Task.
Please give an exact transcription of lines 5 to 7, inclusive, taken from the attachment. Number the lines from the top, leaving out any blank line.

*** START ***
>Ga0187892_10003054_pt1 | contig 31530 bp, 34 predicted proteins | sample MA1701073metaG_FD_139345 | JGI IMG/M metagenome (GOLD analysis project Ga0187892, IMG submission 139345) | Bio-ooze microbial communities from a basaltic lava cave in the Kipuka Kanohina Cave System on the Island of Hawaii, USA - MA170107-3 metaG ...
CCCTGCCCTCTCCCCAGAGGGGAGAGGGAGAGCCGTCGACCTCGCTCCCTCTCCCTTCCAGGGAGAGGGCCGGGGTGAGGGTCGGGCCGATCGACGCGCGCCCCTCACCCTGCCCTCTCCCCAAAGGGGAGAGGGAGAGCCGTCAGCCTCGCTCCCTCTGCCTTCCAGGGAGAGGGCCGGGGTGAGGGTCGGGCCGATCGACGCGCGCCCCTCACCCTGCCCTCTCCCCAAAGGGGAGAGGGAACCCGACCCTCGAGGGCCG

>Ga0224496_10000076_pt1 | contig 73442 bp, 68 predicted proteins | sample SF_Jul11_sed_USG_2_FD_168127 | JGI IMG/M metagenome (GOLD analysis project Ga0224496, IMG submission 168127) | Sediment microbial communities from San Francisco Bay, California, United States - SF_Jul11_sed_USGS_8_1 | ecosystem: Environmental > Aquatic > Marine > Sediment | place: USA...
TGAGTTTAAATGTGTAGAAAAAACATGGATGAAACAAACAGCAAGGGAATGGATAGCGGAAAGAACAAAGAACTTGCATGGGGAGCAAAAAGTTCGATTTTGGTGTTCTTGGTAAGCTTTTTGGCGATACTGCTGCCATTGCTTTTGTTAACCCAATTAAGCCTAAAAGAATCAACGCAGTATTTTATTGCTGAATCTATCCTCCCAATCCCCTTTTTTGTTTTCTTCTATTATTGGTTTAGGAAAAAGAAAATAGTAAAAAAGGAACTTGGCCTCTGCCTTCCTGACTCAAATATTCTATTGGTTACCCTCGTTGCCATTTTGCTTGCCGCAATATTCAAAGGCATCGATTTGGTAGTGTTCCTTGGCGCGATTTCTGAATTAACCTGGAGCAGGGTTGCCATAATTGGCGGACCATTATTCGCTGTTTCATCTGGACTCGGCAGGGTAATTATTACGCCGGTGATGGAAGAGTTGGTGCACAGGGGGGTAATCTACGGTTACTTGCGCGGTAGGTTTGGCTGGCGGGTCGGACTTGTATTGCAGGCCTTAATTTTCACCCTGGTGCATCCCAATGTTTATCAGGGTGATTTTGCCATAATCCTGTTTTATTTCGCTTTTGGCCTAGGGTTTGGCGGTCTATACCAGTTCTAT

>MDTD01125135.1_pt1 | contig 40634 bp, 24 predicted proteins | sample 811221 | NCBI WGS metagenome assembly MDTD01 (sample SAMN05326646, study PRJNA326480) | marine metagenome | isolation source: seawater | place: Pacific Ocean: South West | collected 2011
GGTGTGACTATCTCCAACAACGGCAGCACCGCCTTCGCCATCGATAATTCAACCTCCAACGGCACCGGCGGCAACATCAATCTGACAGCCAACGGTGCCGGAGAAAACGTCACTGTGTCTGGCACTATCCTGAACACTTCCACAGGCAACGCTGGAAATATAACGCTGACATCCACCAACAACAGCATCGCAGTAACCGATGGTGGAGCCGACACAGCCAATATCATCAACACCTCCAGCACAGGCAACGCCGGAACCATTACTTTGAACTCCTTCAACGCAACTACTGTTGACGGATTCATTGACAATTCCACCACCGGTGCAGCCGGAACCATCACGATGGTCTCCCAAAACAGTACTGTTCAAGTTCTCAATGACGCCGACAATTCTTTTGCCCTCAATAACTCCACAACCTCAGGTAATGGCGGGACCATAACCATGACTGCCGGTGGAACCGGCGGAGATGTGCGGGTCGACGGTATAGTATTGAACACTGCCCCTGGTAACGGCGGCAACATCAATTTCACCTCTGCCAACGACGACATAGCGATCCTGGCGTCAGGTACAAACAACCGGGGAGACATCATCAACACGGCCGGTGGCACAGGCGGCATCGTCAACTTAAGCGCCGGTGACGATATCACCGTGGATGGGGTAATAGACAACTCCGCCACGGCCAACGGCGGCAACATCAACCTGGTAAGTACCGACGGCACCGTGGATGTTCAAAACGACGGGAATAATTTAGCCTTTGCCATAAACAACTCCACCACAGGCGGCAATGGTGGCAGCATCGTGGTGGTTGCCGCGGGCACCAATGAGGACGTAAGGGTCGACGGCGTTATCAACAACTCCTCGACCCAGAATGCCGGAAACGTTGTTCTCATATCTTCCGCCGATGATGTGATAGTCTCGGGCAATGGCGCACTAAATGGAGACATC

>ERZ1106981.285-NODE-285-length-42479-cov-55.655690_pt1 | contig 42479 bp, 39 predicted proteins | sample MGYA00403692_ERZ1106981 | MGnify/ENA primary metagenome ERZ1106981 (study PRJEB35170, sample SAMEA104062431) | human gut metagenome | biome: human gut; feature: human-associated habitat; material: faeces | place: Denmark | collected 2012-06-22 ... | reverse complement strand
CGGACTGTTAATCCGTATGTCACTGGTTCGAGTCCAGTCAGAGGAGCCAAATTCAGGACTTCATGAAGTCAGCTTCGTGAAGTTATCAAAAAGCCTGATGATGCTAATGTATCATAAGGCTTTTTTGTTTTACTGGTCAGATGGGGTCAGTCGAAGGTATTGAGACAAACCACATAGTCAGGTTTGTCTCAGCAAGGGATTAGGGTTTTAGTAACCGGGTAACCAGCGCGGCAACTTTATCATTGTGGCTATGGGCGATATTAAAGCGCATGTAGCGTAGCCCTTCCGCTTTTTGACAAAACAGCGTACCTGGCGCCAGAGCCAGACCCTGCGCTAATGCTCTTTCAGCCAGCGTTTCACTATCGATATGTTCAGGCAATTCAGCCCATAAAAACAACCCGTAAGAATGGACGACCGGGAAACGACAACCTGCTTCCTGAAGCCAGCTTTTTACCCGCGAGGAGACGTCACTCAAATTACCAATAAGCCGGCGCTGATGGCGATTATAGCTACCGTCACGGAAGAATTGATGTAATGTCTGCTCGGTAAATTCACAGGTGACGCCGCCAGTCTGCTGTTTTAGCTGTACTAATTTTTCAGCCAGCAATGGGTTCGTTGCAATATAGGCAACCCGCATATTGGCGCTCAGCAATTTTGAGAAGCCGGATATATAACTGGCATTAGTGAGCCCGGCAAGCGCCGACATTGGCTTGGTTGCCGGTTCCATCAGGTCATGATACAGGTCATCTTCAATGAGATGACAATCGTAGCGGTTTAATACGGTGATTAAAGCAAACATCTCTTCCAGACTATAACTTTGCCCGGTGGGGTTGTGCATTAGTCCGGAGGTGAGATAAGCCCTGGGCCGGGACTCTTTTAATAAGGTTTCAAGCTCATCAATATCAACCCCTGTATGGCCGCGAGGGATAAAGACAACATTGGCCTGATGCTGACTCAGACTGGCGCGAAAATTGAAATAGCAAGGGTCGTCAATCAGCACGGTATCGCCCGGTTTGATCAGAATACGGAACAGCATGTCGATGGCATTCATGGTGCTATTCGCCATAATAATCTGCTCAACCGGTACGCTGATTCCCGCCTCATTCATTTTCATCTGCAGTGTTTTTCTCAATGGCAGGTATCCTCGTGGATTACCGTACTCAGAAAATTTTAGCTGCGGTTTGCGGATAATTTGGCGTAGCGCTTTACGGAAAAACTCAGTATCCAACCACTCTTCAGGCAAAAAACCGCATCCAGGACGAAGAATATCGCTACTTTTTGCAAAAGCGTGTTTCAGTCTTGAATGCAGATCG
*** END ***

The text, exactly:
>MDTD01125135.1_pt1 | contig 40634 bp, 24 predicted proteins | sample 811221 | NCBI WGS metagenome assembly MDTD01 (sample SAMN05326646, study PRJNA326480) | marine metagenome | isolation source: seawater | place: Pacific Ocean: South West | collected 2011
GGTGTGACTATCTCCAACAACGGCAGCACCGCCTTCGCCATCGATAATTCAACCTCCAACGGCACCGGCGGCAACATCAATCTGACAGCCAACGGTGCCGGAGAAAACGTCACTGTGTCTGGCACTATCCTGAACACTTCCACAGGCAACGCTGGAAATATAACGCTGACATCCACCAACAACAGCATCGCAGTAACCGATGGTGGAGCCGACACAGCCAATATCATCAACACCTCCAGCACAGGCAACGCCGGAACCATTACTTTGAACTCCTTCAACGCAACTACTGTTGACGGATTCATTGACAATTCCACCACCGGTGCAGCCGGAACCATCACGATGGTCTCCCAAAACAGTACTGTTCAAGTTCTCAATGACGCCGACAATTCTTTTGCCCTCAATAACTCCACAACCTCAGGTAATGGCGGGACCATAACCATGACTGCCGGTGGAACCGGCGGAGATGTGCGGGTCGACGGTATAGTATTGAACACTGCCCCTGGTAACGGCGGCAACATCAATTTCACCTCTGCCAACGACGACATAGCGATCCTGGCGTCAGGTACAAACAACCGGGGAGACATCATCAACACGGCCGGTGGCACAGGCGGCATCGTCAACTTAAGCGCCGGTGACGATATCACCGTGGATGGGGTAATAGACAACTCCGCCACGGCCAACGGCGGCAACATCAACCTGGTAAGTACCGACGGCACCGTGGATGTTCAAAACGACGGGAATAATTTAGCCTTTGCCATAAACAACTCCACCACAGGCGGCAATGGTGGCAGCATCGTGGTGGTTGCCGCGGGCACCAATGAGGACGTAAGGGTCGACGGCGTTATCAACAACTCCTCGACCCAGAATGCCGGAAACGTTGTTCTCATATCTTCCGCCGATGATGTGATAGTCTCGGGCAATGGCGCACTAAATGGAGACATC

>ERZ1106981.285-NODE-285-length-42479-cov-55.655690_pt1 | contig 42479 bp, 39 predicted proteins | sample MGYA00403692_ERZ1106981 | MGnify/ENA primary metagenome ERZ1106981 (study PRJEB35170, sample SAMEA104062431) | human gut metagenome | biome: human gut; feature: human-associated habitat; material: faeces | place: Denmark | collected 2012-06-22 ... | reverse complement strand